By Kate Holton and Andrew MacAskill
LONDON, Sept 13 (Reuters) - Boris Johnson was heckled by a protester in northern England on Friday over his controversial decision to suspend parliament for more than a month in the weeks before Britain is due to leave the European Union.
Johnson, a former London mayor who helped lead the campaign to leave the EU, has angered his critics by suspending parliament until Oct. 14.
The government has said it is a normal part of the process of launching a new legislative programme, but Johnson’s opponents have accused the prime minister of trying to prevent them scrutinising his Brexit plans.
“Why are you not with them in parliament sorting out the mess that you have created,” a man shouted as Johnson delivered a speech in Rotherham about giving more power to northern cities.
As he tried to return to his speech, Johnson replied: “I’m very happy to get back to parliament very soon.”
He later said from the stage that the heckler had been thrown out, adding the man had “left prematurely, not necessarily under his own steam”.
It was the third time this month that Johnson has been heckled in the North.
Johnson, who took power seven weeks ago, is a polarising figure for campaigning vigorously to leave the EU, Britain’s biggest geopolitical move in almost half a century.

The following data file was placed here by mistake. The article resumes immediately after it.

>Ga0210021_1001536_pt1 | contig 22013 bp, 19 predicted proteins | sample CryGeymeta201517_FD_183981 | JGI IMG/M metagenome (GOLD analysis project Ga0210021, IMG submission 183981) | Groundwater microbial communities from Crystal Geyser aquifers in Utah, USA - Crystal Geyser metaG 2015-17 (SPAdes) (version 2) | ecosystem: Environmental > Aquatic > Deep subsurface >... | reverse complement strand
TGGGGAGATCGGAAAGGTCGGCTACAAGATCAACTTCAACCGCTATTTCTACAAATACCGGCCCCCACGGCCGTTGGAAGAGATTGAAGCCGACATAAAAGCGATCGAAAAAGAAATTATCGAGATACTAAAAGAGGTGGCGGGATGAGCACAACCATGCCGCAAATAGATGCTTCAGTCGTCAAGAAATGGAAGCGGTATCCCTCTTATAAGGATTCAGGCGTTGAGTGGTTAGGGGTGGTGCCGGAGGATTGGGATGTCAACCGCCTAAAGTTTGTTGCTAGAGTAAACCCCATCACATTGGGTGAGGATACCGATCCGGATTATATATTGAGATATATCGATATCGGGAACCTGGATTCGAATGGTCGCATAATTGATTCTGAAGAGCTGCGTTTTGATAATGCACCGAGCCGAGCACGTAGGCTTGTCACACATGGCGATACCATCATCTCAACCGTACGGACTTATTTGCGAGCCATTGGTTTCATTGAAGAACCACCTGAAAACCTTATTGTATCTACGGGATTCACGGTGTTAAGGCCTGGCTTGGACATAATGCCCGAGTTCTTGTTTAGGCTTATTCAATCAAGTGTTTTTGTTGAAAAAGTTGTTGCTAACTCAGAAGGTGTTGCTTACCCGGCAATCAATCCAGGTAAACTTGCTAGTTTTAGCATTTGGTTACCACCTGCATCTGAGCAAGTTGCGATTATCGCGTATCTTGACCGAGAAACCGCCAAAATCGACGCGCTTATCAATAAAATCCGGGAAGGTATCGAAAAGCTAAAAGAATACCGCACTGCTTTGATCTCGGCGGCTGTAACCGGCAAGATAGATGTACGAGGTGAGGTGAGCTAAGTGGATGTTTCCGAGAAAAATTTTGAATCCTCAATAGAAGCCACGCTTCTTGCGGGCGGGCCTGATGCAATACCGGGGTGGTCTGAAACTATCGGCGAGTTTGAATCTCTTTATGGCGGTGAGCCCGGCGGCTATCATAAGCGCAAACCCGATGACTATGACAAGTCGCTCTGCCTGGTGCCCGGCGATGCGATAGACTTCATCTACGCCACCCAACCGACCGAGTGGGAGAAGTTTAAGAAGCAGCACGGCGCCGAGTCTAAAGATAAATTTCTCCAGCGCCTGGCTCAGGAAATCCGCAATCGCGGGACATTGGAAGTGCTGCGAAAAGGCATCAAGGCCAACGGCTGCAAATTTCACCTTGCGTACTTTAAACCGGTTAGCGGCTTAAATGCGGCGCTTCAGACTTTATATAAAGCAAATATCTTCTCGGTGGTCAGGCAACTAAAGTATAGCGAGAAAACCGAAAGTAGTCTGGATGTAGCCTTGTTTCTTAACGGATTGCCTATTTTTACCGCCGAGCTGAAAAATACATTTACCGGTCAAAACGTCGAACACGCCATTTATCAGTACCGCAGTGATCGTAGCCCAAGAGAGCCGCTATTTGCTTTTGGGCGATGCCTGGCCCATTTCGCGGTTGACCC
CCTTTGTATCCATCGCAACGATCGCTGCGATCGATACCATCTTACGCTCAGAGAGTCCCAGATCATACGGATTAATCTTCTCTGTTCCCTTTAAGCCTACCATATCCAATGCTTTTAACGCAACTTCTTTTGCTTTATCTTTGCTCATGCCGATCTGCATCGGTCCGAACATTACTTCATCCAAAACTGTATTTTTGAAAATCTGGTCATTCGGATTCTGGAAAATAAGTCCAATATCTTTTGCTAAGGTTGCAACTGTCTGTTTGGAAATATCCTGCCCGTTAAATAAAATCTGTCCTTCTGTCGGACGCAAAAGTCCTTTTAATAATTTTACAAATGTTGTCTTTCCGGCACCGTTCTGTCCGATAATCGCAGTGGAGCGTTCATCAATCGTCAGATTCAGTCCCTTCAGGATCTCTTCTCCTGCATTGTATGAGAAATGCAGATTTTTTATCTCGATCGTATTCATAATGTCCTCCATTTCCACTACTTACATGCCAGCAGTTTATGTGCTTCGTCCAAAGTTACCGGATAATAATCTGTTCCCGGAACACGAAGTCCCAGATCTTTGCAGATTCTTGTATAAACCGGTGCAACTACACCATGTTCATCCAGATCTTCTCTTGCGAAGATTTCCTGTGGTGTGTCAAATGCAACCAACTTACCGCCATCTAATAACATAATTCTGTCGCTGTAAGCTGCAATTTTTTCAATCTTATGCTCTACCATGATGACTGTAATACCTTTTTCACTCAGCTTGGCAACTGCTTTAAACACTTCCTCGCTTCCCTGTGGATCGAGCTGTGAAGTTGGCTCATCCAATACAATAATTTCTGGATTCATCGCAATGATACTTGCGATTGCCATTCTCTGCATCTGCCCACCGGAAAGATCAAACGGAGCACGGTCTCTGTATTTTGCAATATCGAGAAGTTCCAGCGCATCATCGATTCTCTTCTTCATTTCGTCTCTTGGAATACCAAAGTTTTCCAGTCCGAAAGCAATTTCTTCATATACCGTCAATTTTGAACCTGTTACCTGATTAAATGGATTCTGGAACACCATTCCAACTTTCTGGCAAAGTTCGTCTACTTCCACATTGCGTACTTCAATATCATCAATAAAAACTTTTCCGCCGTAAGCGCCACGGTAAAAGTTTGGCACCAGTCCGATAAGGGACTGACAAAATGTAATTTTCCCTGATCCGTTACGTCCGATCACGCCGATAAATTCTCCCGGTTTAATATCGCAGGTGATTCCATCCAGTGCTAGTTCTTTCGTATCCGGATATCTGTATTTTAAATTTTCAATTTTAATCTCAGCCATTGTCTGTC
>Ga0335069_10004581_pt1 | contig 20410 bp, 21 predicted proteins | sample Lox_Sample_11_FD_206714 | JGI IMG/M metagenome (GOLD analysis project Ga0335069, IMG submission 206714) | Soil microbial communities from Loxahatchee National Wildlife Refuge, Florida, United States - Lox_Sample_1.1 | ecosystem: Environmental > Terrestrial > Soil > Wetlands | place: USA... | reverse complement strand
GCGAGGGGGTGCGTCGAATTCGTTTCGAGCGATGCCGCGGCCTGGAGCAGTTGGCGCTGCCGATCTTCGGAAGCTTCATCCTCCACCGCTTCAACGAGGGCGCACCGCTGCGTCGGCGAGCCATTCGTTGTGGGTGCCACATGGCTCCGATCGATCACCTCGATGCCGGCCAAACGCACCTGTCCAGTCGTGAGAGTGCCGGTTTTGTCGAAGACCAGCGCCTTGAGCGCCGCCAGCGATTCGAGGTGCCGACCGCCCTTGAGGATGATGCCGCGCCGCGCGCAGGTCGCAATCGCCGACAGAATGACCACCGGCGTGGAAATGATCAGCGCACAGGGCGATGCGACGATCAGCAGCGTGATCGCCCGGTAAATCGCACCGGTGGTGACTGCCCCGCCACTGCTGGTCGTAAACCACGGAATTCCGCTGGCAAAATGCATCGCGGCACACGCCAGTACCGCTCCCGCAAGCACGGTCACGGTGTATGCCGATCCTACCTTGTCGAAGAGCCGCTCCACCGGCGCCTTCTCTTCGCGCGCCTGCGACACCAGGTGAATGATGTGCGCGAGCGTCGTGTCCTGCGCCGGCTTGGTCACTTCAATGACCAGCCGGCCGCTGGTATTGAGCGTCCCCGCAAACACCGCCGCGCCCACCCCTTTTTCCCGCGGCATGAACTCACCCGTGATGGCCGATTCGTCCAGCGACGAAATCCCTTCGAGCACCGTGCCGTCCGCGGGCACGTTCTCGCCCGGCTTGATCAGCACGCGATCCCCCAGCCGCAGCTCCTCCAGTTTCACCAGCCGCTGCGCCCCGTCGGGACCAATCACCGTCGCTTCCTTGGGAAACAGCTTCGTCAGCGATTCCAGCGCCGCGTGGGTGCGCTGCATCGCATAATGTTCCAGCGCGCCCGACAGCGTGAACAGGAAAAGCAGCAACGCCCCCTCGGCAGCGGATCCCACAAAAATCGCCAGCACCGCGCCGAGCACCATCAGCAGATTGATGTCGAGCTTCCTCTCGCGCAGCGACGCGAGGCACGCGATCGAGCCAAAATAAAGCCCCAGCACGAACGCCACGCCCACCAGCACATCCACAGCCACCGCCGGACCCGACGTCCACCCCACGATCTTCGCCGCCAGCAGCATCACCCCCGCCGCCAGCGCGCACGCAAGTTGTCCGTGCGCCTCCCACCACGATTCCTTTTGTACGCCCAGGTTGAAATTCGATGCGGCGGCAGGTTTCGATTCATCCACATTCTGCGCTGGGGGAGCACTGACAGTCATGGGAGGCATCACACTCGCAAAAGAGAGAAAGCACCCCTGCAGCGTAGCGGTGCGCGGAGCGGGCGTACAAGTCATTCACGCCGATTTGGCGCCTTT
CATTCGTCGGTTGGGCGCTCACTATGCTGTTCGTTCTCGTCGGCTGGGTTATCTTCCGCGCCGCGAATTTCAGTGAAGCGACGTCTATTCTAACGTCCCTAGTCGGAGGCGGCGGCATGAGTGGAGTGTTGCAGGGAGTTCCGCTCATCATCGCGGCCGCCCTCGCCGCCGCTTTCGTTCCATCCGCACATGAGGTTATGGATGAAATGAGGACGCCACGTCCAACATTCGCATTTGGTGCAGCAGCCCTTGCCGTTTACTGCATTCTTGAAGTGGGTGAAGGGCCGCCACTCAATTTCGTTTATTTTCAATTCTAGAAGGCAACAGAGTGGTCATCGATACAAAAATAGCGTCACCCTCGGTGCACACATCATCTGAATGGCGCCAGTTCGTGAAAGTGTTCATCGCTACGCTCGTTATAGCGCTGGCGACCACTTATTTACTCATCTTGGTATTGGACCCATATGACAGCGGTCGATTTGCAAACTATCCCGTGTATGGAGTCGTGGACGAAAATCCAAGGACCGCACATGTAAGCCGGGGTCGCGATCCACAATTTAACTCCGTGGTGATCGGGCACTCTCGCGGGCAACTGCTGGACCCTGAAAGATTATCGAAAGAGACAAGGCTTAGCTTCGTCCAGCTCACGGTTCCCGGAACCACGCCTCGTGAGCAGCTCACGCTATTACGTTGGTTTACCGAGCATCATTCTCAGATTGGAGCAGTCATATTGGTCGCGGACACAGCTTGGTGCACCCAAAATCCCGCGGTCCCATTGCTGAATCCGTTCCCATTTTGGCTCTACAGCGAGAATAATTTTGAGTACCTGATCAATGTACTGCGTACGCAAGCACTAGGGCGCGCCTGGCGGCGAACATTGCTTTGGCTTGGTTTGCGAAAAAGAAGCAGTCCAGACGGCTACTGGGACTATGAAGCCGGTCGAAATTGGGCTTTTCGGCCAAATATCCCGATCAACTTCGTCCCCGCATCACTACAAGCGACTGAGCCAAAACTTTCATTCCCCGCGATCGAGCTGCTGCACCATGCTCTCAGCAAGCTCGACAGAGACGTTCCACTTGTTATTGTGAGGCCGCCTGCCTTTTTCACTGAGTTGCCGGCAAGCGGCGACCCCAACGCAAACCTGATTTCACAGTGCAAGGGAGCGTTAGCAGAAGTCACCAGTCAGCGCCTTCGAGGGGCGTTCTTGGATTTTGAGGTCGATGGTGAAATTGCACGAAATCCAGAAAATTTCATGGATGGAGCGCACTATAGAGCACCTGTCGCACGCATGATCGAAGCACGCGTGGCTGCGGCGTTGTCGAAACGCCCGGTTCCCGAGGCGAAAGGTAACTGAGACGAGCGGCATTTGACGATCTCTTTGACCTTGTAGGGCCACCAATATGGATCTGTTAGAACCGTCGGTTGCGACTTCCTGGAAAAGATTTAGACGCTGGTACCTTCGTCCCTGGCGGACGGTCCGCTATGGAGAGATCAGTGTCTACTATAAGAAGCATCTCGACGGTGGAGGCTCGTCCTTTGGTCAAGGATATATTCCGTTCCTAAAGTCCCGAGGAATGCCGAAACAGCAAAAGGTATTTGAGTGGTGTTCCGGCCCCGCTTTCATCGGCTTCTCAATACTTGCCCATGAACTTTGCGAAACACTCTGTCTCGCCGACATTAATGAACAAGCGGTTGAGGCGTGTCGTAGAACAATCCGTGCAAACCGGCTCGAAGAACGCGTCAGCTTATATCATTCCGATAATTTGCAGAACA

In a speech setting out plans to give more powers to local authorities, he said that as a former city mayor he knew how local accountability can improve people’s lives.
At this point the heckler intervened with a loudly shouted question: “Like our MPs, Boris? Maybe get back to parliament?”
As the man was removed, Johnson said: “We want to see towns and communities able to represent that guy and sort out his needs.”
Last week, a man interrupted Johnson as he gave a television interview in the street, saying he should be spending more time negotiating with the EU.
Earlier on Friday, Johnson was confronted by an angry woman who criticised the Conservative government’s spending cuts introduced in the aftermath of the global financial crisis.
The government has now said austerity is over and has promised the biggest spending increases in 15 years,
“People have died because of austerity,” the woman said, “and you’ve got the cheek to come here and tell us austerity is over and it’s all good.”
Editing by Stephen Addison